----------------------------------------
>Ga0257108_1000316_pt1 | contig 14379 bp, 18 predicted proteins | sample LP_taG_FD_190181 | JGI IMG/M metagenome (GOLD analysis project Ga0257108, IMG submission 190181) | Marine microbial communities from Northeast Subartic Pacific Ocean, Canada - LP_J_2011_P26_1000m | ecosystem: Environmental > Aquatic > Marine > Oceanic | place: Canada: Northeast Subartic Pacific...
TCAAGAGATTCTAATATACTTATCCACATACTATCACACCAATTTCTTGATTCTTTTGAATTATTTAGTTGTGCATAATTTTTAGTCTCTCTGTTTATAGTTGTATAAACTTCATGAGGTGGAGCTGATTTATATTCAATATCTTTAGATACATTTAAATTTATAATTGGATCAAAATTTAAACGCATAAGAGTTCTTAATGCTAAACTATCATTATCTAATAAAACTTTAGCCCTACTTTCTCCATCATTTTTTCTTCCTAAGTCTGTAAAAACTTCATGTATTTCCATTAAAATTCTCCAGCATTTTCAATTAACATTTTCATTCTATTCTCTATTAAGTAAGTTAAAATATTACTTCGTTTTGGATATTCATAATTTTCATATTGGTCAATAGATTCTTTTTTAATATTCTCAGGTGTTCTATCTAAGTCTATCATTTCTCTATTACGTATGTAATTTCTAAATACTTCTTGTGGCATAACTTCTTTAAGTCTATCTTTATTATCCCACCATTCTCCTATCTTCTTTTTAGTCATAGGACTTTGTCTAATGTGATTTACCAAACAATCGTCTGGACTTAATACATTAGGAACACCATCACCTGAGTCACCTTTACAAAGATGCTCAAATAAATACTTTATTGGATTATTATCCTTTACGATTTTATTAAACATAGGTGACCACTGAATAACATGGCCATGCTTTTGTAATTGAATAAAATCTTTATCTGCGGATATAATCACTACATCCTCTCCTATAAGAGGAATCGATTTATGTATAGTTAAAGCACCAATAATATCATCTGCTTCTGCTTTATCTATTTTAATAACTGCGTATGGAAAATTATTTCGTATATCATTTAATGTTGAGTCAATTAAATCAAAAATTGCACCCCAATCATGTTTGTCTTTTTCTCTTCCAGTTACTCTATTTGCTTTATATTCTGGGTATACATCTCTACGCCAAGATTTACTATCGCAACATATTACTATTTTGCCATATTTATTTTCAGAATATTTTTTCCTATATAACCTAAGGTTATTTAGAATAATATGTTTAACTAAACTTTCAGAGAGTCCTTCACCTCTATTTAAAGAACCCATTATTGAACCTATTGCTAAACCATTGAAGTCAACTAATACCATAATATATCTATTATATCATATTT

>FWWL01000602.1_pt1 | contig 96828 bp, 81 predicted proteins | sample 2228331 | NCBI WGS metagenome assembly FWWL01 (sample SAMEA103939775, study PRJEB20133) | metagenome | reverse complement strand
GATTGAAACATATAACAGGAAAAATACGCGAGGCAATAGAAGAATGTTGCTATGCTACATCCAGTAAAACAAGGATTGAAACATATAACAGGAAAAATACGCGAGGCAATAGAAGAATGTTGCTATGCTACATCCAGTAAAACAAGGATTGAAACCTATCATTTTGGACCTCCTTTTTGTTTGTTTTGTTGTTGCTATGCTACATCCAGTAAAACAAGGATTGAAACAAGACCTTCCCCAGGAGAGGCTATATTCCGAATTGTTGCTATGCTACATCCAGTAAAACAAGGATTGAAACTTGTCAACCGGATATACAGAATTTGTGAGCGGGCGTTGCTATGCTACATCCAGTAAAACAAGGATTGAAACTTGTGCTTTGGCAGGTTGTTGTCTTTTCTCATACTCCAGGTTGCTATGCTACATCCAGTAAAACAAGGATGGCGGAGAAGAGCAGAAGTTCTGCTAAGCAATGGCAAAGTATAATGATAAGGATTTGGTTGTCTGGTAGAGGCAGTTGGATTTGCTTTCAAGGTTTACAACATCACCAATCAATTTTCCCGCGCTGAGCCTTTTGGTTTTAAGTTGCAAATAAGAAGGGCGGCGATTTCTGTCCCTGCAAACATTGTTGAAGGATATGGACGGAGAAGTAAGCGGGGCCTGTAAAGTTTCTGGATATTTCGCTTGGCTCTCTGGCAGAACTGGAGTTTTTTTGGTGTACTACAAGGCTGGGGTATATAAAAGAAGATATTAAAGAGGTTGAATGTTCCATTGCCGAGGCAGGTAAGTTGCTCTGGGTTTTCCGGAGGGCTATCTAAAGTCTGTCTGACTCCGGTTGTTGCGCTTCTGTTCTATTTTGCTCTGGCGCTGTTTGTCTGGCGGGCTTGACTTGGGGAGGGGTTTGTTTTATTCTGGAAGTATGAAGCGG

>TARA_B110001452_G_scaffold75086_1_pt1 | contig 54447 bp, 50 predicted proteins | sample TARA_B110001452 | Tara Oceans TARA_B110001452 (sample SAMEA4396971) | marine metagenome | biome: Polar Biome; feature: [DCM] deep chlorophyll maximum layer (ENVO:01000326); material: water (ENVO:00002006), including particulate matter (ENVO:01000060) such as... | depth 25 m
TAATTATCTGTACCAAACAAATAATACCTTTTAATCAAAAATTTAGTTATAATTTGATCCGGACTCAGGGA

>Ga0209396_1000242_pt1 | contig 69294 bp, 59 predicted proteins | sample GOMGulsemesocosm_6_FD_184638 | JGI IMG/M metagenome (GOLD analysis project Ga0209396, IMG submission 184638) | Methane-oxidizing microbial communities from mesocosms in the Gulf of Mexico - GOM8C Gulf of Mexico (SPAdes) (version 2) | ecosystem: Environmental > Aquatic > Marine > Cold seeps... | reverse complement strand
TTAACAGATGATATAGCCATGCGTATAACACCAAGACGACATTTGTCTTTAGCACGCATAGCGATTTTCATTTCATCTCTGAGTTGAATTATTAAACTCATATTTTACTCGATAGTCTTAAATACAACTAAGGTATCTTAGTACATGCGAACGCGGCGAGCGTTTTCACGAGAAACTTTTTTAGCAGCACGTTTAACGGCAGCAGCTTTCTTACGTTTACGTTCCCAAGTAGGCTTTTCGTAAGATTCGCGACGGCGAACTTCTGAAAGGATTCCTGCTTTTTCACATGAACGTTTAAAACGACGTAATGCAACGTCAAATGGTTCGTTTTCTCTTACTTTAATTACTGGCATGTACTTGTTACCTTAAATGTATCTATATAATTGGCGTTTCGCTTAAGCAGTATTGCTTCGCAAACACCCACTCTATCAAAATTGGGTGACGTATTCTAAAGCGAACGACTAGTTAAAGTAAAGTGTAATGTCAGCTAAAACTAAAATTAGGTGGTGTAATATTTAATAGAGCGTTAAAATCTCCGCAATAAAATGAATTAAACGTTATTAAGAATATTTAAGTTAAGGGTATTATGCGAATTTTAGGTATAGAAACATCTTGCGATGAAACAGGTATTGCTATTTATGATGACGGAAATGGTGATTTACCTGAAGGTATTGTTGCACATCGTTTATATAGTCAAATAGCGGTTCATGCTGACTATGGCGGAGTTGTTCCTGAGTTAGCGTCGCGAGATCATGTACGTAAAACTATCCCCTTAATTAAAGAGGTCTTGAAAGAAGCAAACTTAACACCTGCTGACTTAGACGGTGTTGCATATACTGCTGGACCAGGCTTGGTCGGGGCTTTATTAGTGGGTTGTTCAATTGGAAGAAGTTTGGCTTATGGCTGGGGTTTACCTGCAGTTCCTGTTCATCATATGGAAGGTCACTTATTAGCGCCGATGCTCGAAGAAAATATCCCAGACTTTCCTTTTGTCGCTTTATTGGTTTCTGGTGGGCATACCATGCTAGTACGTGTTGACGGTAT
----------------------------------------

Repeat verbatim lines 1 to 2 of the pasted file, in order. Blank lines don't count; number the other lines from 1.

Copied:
>Ga0257108_1000316_pt1 | contig 14379 bp, 18 predicted proteins | sample LP_taG_FD_190181 | JGI IMG/M metagenome (GOLD analysis project Ga0257108, IMG submission 190181) | Marine microbial communities from Northeast Subartic Pacific Ocean, Canada - LP_J_2011_P26_1000m | ecosystem: Environmental > Aquatic > Marine > Oceanic | place: Canada: Northeast Subartic Pacific...
TCAAGAGATTCTAATATACTTATCCACATACTATCACACCAATTTCTTGATTCTTTTGAATTATTTAGTTGTGCATAATTTTTAGTCTCTCTGTTTATAGTTGTATAAACTTCATGAGGTGGAGCTGATTTATATTCAATATCTTTAGATACATTTAAATTTATAATTGGATCAAAATTTAAACGCATAAGAGTTCTTAATGCTAAACTATCATTATCTAATAAAACTTTAGCCCTACTTTCTCCATCATTTTTTCTTCCTAAGTCTGTAAAAACTTCATGTATTTCCATTAAAATTCTCCAGCATTTTCAATTAACATTTTCATTCTATTCTCTATTAAGTAAGTTAAAATATTACTTCGTTTTGGATATTCATAATTTTCATATTGGTCAATAGATTCTTTTTTAATATTCTCAGGTGTTCTATCTAAGTCTATCATTTCTCTATTACGTATGTAATTTCTAAATACTTCTTGTGGCATAACTTCTTTAAGTCTATCTTTATTATCCCACCATTCTCCTATCTTCTTTTTAGTCATAGGACTTTGTCTAATGTGATTTACCAAACAATCGTCTGGACTTAATACATTAGGAACACCATCACCTGAGTCACCTTTACAAAGATGCTCAAATAAATACTTTATTGGATTATTATCCTTTACGATTTTATTAAACATAGGTGACCACTGAATAACATGGCCATGCTTTTGTAATTGAATAAAATCTTTATCTGCGGATATAATCACTACATCCTCTCCTATAAGAGGAATCGATTTATGTATAGTTAAAGCACCAATAATATCATCTGCTTCTGCTTTATCTATTTTAATAACTGCGTATGGAAAATTATTTCGTATATCATTTAATGTTGAGTCAATTAAATCAAAAATTGCACCCCAATCATGTTTGTCTTTTTCTCTTCCAGTTACTCTATTTGCTTTATATTCTGGGTATACATCTCTACGCCAAGATTTACTATCGCAACATATTACTATTTTGCCATATTTATTTTCAGAATATTTTTTCCTATATAACCTAAGGTTATTTAGAATAATATGTTTAACTAAACTTTCAGAGAGTCCTTCACCTCTATTTAAAGAACCCATTATTGAACCTATTGCTAAACCATTGAAGTCAACTAATACCATAATATATCTATTATATCATATTT